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Down at the Copa - Part 2

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Experience the World Cup down at the Copacabana with Luetchy!

To begin our first full day in Rio, we didn't set alarms and slept in. When we rolled out of bed, we walked 2 blocks from our apartment down to Copacabana Beach! At the end of the beach is the ESPN broadcast center. We weren't allowed past the checkpoint, but we saw a few people with ESPN credentials.


Next, we bought groceries. They don't carry tortillas or salsa. I have been informed that only Mexico and the US care about Mexican food! Ground beef is only found in the butcher shop, which we weren't going to set foot in. Peanut butter is extremely expensive. One can of Pringles (styled as Pringooools) was $4.50. The highlight was discovering this package of "Texas Burger!" We paid about $200 for a small cart of groceries that lasted us most of our 16 days, since we ate out most of the time.


We tried to buy prepaid cell phones, but found out that a Brazilian CPF (equivalent to a Social Security number) is required to activate the phones. The first electronics store would not even sell them to us, but at the second shop there was a motivated saleswomen who sold us the phones by putting who-knows-who's name and CPF in the system. We then bought SIM cards from a street vendor. But after spending way too much time trying to find someone to speak English when calling to activate, we ran into the CPF roadblock. All the cell phone stores are closed on the weekends, but apparently there was a tourist SIM card available. We decided we didn't want the phones anyway after my parents and Josh's friends arrived safely the next day. When I tried to return them at the end of our stay, I was told they could only be returned within 3 days. We ended up giving the phones to the helpful doorman in our apartment building, and he was thrilled!


For the England vs. Italy game, we went to Shenanigan's Irish Pub on General Osorio Square in Ipanema. Predictably, it was packed with English fans. The bar had flags hung up everywhere, organized by group. Brazilian restaurants and bars have an incredibly inefficient system of payment, enough to make this engineer go crazy. When you enter, they give you a tab that has all their drink and food options on it. When ordering, the server or bartender puts a mark next to the items you ordered. Before you exit, you pay at the cashier and get your tab stamped. If you lose your tab, you pay R$200 or USD$89! But what if you bought more food and drinks than that? Could you lose your tab and pay the penalty instead? This also means there is an incentive for people to try and swap tabs with you or steal yours if you haven't ordered much. There's always a bouncer at the door to check to make sure everyone has paid. When the game ended, I had to wait in a line for half an hour at the cashier as everyone wanted to pay at once.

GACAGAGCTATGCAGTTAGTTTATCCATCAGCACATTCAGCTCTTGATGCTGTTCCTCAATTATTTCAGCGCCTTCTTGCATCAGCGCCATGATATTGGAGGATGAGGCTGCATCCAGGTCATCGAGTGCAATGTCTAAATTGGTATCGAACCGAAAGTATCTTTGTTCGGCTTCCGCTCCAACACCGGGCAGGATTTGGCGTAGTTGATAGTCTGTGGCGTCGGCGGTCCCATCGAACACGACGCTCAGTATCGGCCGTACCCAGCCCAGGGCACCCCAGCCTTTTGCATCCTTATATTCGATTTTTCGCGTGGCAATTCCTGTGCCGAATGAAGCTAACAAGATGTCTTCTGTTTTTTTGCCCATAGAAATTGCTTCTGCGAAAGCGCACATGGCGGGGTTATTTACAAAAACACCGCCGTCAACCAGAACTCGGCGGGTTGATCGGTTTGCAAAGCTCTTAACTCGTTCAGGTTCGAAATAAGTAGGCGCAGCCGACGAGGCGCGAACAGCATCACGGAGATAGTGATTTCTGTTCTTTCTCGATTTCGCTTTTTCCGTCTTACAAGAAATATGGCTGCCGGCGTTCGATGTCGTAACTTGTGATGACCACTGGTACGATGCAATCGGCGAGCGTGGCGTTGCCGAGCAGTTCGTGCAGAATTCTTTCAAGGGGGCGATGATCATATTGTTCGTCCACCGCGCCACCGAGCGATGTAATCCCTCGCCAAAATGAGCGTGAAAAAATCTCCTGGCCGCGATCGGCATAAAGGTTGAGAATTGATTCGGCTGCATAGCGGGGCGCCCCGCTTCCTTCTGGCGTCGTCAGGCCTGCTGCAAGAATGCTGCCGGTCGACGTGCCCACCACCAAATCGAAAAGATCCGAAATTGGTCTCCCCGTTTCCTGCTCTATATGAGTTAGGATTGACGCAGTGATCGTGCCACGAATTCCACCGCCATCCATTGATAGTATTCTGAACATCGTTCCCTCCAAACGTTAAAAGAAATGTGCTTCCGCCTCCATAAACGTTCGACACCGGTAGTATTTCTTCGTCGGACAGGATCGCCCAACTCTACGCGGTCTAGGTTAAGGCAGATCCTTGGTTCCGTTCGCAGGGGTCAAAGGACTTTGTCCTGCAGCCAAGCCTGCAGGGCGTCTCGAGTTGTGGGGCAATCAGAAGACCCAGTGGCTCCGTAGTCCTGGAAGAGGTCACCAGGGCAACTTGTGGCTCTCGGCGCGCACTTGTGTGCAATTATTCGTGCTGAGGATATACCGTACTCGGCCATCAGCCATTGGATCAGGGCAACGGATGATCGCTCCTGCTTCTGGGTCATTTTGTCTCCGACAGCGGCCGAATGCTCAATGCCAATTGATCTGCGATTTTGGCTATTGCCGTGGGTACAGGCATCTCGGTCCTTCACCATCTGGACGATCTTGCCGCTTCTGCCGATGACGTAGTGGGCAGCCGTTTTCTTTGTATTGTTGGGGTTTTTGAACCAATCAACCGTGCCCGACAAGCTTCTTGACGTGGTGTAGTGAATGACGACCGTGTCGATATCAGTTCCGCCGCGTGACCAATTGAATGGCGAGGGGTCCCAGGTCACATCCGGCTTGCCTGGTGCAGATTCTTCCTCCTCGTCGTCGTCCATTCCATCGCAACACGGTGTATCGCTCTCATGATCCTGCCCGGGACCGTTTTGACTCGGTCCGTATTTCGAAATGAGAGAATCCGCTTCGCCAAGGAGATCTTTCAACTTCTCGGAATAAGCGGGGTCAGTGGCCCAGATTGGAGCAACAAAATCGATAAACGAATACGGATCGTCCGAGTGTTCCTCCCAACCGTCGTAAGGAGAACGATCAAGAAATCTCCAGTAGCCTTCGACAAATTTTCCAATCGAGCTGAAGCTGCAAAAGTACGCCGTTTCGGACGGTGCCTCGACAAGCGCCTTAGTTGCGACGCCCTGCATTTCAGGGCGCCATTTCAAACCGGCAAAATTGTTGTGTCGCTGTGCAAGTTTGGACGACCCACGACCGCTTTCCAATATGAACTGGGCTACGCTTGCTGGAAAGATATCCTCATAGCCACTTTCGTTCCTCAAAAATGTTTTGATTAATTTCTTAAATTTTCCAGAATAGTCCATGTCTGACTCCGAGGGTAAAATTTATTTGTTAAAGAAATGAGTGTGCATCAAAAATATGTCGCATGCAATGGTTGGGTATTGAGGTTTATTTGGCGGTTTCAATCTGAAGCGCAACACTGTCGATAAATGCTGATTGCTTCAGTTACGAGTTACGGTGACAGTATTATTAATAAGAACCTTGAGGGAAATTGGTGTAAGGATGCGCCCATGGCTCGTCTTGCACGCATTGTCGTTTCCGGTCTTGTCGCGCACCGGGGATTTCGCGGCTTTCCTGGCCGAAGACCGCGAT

On Sunday, June 15th, my parents arrived and so did 3 of Josh's coworkers/friends. That night, we headed out to the Maracanã for the Argentina vs. Bosnia game.

Argentina fans singing in the Rio Metro

The Metro was packed with Argentina fans. Here are the lyrics to the song they are singing in the video (one I think we should steal and modify for FC Dallas):

Ole ole ole

Ole ole ole ola

Ole ole ole

Cada dia te quiero mas (each day I love you more)

Soy argentino (I am Argentinian)

Es un sentimiento (It's a feeling)

No puedo parar! (I can't stop!)

We could see the Maracanã as we approached from the Metro. It was majestic. In the line at the gate, we were offered R$1000 for a ticket. I almost considered it, but I thought "This might be my only chance to see Messi!"


One of my favorite feelings is walking down the tunnel and having that "Ah!" moment as the stadium opens up in front of you. This feeling at the Maracanã might be the best in the world.


The crowd was probably 60% Argentinian. The biggest section of Bosnian fans were below us, so we heard their chants too. Any Brazilians in the crowd were cheering for Bosnia. The Bosnians did a great job of containing Messi for the first half by bringing a forward back to nip at his heels and collapsing 2 CDMs on him every time he touched the ball. Of course, he's Messi, so he found a way to score in the second half. After his goal, the Argentinians made a bowing motion and chanted "Mes-si. Mes-si."


The next day was the day of the USA vs. Ghana game and the butterflies were building. We decked ourselves out in USA gear and headed down the beach to the FIFA Fan Fest. I brought along a Captain America mask, shield, and gloves for my dad to wear. Everyone on the sidewalk stopped him to take a picture with "Captain America!"


We arrived early enough to get a good spot on the sand to see the big screen. By the time the game started, there were probably 10,000 people watching the game with us, many of them Americans.


WHAT A START! We co-opted the Messi chant and converted it to "Demp-sey" when he shockingly put us ahead 30 seconds in. The mood was very cheery at the half as the Brazilian band played Michael Jackson songs and we samba'd in the sand. The atmosphere soured when Ghana scored, as I figured we could not advance from the Group of Death without a win. But, you know how this story ends...

USA winning goal reaction from Copacabana Fan Fest

After the game, the loudspeakers blared "Born in the USA," "We Will Rock You," and "Smells Like Teen Spirit" and we all sang along until our voices were completely hoarse.